Prime Minister Recep Tayyip Erdoğan is greeted by members of his AK Party upon arrival in Parliament for a weekly meeting on April 29. (Photo: Sunday’s Zaman)
It is clear that Turkey has made progress over the last decade under the Justice and Development Party (AK Party) rule. The country was dubbed a rising star during this period thanks to its polished image in the Middle East, its strong alliance with the US and its EU membership bid. However, it is now possible to argue that there has been a significant decline and deterioration in Turkey’s image over the last few years because of its failure to draft a new constitution, its stalled talks with the EU, the interference in the judiciary, the restrictions on freedoms and rights, the introduction of anti-democratic laws, the Gezi Park protests and the Dec. 17 corruption and bribery operations.
David Gardner from The Financial Times in his column “Authoritarian Erdogan sets an unappealing precedent” refers to similarities between Abdul Fattah al-Sisi of Egypt, Nouri al-Maliki of Iraq and Recep Tayyip Erdoğan, suggesting that Turkey is now being compared to the Russian and Middle Eastern models rather than the democratic regimes of European countries. This raises the issue of how badly Turkey’s image and prestige has been undermined in the eyes of the international community. Pundits, analysts and experts have offered a wide range of comments and observations on how Turkey is viewed around the world and how it is perceived on the international stage.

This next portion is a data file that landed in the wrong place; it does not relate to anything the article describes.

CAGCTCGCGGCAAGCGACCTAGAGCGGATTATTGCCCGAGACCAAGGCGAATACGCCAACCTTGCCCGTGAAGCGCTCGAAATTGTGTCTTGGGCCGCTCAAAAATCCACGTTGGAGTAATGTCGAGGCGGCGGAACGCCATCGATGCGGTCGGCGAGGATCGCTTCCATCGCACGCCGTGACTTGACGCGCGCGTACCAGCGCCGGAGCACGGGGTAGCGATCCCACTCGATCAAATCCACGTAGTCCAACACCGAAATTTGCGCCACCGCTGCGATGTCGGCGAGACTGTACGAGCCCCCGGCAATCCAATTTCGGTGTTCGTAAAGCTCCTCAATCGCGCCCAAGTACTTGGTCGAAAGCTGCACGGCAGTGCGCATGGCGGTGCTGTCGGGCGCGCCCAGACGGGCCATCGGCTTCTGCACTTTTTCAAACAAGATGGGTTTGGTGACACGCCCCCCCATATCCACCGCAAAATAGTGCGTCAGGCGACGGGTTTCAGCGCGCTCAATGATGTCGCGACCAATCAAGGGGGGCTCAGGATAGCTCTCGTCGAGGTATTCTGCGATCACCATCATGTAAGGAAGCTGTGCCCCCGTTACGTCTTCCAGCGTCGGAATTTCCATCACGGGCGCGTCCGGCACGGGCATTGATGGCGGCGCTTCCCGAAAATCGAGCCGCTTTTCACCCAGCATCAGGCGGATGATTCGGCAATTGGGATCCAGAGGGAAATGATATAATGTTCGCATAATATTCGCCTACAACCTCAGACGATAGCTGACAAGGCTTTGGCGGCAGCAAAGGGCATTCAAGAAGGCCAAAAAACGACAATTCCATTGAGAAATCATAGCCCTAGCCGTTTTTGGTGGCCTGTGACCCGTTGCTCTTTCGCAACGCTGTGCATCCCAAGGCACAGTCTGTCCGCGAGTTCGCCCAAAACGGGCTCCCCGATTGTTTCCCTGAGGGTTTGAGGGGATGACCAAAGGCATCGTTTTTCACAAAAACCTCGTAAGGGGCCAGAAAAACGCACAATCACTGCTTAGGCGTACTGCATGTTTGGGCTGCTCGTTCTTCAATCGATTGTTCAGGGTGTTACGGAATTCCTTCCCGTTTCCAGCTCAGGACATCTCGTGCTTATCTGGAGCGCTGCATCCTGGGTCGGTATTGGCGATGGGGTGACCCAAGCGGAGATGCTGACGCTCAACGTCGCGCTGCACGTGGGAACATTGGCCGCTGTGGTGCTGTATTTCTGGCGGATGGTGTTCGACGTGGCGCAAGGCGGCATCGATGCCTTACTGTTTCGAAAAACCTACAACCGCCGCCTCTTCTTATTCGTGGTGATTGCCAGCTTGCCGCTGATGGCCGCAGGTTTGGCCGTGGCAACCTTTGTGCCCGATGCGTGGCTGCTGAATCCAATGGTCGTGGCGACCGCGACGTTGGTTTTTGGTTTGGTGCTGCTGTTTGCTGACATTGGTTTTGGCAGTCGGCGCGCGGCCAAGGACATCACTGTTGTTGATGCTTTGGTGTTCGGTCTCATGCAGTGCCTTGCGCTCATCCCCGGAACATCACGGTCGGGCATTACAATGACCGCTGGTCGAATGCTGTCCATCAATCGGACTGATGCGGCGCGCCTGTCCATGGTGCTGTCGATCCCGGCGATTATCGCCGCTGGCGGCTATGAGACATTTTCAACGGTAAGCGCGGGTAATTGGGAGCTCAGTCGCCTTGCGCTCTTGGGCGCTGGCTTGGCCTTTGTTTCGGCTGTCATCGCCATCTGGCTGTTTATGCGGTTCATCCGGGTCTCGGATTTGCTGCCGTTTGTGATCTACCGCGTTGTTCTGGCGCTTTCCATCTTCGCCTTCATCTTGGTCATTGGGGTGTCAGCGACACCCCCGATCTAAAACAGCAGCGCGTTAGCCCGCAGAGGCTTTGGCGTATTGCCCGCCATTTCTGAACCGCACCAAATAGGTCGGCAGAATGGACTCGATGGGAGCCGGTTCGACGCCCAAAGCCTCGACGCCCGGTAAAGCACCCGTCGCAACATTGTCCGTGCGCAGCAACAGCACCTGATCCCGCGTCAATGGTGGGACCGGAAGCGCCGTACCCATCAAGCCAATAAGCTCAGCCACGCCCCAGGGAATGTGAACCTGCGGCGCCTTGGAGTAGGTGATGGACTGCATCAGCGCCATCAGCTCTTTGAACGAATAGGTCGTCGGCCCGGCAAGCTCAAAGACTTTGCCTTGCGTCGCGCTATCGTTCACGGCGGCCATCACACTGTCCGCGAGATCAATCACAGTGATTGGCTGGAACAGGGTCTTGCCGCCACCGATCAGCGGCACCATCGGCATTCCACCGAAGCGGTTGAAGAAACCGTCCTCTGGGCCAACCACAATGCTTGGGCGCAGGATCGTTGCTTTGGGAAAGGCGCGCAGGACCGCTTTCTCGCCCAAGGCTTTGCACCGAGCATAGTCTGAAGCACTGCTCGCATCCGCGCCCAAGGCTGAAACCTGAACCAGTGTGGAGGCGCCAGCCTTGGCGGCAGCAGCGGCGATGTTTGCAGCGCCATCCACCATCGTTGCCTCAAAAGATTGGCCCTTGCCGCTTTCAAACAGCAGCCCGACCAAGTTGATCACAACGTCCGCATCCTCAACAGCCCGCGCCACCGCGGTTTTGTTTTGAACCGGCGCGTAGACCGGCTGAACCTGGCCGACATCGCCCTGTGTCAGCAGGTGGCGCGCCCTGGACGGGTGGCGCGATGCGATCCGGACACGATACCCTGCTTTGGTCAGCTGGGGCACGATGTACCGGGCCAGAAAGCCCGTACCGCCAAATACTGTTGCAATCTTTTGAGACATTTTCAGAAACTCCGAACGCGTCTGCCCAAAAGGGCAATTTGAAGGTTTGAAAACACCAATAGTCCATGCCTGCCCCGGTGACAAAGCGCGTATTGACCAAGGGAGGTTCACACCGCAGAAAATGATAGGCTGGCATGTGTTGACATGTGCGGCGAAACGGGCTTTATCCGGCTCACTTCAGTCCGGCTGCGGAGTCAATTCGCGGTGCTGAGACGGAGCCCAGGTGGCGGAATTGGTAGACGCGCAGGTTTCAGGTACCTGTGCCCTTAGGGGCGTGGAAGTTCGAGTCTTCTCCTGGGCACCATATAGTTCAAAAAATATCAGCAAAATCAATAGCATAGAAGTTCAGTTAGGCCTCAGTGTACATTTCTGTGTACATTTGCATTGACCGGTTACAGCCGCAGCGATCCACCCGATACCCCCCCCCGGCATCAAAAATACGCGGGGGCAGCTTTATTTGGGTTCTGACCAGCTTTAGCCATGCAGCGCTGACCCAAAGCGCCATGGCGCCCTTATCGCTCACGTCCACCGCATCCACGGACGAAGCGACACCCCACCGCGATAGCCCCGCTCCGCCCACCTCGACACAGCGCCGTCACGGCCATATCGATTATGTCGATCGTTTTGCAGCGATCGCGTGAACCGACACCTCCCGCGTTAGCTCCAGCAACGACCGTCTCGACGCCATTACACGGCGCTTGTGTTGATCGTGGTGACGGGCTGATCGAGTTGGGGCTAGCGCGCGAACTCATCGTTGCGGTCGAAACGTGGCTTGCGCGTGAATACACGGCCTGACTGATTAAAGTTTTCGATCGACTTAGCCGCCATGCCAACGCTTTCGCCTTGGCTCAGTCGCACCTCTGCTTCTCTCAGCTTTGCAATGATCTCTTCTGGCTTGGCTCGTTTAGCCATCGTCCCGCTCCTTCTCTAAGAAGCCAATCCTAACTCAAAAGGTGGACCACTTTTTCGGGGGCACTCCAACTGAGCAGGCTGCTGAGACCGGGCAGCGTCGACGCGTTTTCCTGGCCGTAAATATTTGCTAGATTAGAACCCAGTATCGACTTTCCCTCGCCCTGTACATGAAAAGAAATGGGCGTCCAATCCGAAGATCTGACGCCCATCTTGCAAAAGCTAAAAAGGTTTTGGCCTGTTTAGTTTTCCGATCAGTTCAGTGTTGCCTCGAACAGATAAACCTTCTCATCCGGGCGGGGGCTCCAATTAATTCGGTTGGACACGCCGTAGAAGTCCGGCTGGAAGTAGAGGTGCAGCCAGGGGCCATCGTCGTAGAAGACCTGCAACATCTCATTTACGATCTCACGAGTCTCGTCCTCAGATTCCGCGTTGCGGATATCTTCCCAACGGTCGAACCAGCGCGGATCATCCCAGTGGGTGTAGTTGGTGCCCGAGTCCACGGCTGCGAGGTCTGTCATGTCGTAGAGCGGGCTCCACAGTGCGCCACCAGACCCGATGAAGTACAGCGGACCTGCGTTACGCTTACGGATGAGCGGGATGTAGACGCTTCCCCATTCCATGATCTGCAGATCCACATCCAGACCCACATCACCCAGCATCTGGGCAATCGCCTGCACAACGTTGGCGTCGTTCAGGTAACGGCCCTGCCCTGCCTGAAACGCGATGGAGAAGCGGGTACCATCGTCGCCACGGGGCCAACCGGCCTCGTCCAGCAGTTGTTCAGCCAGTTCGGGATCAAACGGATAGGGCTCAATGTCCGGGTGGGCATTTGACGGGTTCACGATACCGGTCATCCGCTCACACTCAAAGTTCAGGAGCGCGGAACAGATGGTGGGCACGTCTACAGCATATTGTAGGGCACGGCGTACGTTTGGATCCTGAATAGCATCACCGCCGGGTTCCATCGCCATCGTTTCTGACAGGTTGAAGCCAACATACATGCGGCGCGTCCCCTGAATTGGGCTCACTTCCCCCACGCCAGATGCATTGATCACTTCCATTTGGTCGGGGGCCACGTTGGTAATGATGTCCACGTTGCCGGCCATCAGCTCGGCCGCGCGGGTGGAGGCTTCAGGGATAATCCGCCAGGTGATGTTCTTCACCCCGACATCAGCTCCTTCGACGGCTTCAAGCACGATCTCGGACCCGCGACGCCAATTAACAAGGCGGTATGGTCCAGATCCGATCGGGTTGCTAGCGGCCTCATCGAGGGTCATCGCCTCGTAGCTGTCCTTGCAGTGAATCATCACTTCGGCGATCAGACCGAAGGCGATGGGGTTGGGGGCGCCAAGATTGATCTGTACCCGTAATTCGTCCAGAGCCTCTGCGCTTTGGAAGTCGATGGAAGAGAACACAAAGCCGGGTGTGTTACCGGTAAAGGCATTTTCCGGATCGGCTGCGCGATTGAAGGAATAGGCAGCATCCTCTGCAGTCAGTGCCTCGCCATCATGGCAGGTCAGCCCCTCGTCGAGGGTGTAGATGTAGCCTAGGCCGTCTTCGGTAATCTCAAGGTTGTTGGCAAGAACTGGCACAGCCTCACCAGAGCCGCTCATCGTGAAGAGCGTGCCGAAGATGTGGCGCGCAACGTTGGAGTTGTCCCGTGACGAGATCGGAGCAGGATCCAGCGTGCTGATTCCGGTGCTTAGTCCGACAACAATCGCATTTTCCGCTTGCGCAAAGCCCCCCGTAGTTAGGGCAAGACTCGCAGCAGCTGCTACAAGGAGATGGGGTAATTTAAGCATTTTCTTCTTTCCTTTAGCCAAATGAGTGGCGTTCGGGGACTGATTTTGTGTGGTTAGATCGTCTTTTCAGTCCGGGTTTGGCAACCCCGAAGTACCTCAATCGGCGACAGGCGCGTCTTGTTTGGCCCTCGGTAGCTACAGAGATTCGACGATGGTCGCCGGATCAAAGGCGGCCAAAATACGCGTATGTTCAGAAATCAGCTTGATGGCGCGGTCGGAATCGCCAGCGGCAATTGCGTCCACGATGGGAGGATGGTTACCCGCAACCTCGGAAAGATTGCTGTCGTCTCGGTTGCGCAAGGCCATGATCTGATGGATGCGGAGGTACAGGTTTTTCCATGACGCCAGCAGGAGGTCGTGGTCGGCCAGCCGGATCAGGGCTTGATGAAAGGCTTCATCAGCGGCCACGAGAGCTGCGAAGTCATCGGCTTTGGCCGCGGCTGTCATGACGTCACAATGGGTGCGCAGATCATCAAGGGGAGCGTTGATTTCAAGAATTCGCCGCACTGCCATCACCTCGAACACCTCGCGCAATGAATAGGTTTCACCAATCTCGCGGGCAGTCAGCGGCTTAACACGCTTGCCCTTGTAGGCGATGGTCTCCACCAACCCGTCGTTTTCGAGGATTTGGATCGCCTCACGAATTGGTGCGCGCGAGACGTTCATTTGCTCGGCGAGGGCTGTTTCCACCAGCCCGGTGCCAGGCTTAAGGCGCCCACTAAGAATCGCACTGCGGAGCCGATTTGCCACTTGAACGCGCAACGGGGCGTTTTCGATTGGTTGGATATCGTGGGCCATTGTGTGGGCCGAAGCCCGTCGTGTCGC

Journalist İlhan Tanır in the US notes that Americans now associate Turkey with Syria. Turkey is also known by Americans and in the media because of the Gezi Park protests, in which the police allegedly relied on excessive measures. Social media bans, particularly the Twitter ban, as well as the corruption and bribery charges are also affecting the views of Americans vis-à-vis Turkey, which is now widely perceived as an ally that cannot be leaned on rather than as a member of the Western alliance. In addition, strong allegations against the US and its envoy in Ankara in connection with the corruption charges in Turkey and claims that the envoy was involved in a so-called plot against the government were a bad surprise for the US.